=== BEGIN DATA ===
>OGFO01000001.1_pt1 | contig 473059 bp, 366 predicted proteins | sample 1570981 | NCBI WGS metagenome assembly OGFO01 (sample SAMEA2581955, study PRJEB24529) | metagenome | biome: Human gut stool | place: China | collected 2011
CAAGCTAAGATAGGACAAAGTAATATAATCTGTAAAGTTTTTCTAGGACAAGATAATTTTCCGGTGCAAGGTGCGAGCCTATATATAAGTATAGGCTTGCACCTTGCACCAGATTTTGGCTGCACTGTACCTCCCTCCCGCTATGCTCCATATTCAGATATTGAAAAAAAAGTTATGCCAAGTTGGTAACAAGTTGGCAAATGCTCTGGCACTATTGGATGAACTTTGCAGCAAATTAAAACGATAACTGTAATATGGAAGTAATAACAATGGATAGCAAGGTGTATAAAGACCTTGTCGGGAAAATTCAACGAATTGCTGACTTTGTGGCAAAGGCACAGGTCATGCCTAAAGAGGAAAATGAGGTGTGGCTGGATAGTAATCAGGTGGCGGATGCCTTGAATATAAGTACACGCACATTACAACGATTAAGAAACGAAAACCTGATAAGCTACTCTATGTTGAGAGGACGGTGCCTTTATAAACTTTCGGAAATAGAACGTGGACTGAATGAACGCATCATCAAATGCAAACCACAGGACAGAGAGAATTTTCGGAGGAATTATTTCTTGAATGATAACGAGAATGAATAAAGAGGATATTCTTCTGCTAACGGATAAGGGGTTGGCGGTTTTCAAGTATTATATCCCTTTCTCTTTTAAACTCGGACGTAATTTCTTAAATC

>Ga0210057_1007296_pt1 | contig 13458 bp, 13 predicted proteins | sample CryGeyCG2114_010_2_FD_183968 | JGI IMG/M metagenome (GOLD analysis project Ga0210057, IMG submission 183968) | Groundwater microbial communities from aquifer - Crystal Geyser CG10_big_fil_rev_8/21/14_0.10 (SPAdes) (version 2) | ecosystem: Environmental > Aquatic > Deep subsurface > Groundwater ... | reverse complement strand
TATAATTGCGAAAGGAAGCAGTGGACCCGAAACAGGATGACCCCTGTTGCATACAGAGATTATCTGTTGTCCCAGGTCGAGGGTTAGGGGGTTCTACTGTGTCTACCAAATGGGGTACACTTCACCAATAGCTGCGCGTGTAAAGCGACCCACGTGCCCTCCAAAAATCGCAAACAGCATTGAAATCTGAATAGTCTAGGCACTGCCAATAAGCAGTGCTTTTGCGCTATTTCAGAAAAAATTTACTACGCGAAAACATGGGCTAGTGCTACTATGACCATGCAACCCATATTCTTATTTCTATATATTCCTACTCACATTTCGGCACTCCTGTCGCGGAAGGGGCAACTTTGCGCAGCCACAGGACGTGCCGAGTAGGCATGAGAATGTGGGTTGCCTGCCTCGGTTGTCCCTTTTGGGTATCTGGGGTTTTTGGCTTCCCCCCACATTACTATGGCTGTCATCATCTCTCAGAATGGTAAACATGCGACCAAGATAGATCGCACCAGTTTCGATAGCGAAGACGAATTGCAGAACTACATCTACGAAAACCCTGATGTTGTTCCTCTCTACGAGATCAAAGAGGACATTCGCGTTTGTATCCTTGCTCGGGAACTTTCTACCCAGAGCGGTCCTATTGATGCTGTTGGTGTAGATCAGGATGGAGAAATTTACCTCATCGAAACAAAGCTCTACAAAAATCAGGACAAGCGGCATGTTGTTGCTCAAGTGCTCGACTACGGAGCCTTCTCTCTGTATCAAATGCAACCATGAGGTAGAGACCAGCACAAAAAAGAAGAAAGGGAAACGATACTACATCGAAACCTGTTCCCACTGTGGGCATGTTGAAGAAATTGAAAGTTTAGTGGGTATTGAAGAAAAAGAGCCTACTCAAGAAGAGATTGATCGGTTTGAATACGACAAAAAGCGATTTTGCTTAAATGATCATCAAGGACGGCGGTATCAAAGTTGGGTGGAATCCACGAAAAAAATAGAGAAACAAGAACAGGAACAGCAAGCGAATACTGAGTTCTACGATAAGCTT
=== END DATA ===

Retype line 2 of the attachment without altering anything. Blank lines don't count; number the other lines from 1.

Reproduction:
CAAGCTAAGATAGGACAAAGTAATATAATCTGTAAAGTTTTTCTAGGACAAGATAATTTTCCGGTGCAAGGTGCGAGCCTATATATAAGTATAGGCTTGCACCTTGCACCAGATTTTGGCTGCACTGTACCTCCCTCCCGCTATGCTCCATATTCAGATATTGAAAAAAAAGTTATGCCAAGTTGGTAACAAGTTGGCAAATGCTCTGGCACTATTGGATGAACTTTGCAGCAAATTAAAACGATAACTGTAATATGGAAGTAATAACAATGGATAGCAAGGTGTATAAAGACCTTGTCGGGAAAATTCAACGAATTGCTGACTTTGTGGCAAAGGCACAGGTCATGCCTAAAGAGGAAAATGAGGTGTGGCTGGATAGTAATCAGGTGGCGGATGCCTTGAATATAAGTACACGCACATTACAACGATTAAGAAACGAAAACCTGATAAGCTACTCTATGTTGAGAGGACGGTGCCTTTATAAACTTTCGGAAATAGAACGTGGACTGAATGAACGCATCATCAAATGCAAACCACAGGACAGAGAGAATTTTCGGAGGAATTATTTCTTGAATGATAACGAGAATGAATAAAGAGGATATTCTTCTGCTAACGGATAAGGGGTTGGCGGTTTTCAAGTATTATATCCCTTTCTCTTTTAAACTCGGACGTAATTTCTTAAATC